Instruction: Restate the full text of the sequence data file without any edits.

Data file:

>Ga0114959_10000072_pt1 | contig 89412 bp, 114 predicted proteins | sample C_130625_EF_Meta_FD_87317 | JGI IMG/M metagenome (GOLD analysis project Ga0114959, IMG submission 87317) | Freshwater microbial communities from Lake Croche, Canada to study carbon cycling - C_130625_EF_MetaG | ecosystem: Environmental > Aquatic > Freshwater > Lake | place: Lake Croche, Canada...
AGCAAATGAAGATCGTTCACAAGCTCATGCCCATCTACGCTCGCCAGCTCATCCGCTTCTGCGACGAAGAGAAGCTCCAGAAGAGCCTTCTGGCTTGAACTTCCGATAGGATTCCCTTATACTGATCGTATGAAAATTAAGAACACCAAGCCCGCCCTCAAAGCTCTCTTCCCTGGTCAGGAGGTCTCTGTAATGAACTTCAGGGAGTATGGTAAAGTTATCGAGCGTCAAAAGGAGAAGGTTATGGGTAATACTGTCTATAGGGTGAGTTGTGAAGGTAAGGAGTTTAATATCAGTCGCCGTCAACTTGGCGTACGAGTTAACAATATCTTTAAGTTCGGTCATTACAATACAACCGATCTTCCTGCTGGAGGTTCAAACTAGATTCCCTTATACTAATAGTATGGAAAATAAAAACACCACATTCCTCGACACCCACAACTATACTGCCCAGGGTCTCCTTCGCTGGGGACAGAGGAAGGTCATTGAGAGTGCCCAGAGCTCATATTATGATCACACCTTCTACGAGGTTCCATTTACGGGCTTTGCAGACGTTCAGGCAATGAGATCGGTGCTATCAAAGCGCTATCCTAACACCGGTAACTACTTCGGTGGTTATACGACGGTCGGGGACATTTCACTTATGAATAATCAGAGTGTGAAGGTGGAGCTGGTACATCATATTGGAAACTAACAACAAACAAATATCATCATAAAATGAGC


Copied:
>Ga0114959_10000072_pt1 | contig 89412 bp, 114 predicted proteins | sample C_130625_EF_Meta_FD_87317 | JGI IMG/M metagenome (GOLD analysis project Ga0114959, IMG submission 87317) | Freshwater microbial communities from Lake Croche, Canada to study carbon cycling - C_130625_EF_MetaG | ecosystem: Environmental > Aquatic > Freshwater > Lake | place: Lake Croche, Canada...
AGCAAATGAAGATCGTTCACAAGCTCATGCCCATCTACGCTCGCCAGCTCATCCGCTTCTGCGACGAAGAGAAGCTCCAGAAGAGCCTTCTGGCTTGAACTTCCGATAGGATTCCCTTATACTGATCGTATGAAAATTAAGAACACCAAGCCCGCCCTCAAAGCTCTCTTCCCTGGTCAGGAGGTCTCTGTAATGAACTTCAGGGAGTATGGTAAAGTTATCGAGCGTCAAAAGGAGAAGGTTATGGGTAATACTGTCTATAGGGTGAGTTGTGAAGGTAAGGAGTTTAATATCAGTCGCCGTCAACTTGGCGTACGAGTTAACAATATCTTTAAGTTCGGTCATTACAATACAACCGATCTTCCTGCTGGAGGTTCAAACTAGATTCCCTTATACTAATAGTATGGAAAATAAAAACACCACATTCCTCGACACCCACAACTATACTGCCCAGGGTCTCCTTCGCTGGGGACAGAGGAAGGTCATTGAGAGTGCCCAGAGCTCATATTATGATCACACCTTCTACGAGGTTCCATTTACGGGCTTTGCAGACGTTCAGGCAATGAGATCGGTGCTATCAAAGCGCTATCCTAACACCGGTAACTACTTCGGTGGTTATACGACGGTCGGGGACATTTCACTTATGAATAATCAGAGTGTGAAGGTGGAGCTGGTACATCATATTGGAAACTAACAACAAACAAATATCATCATAAAATGAGC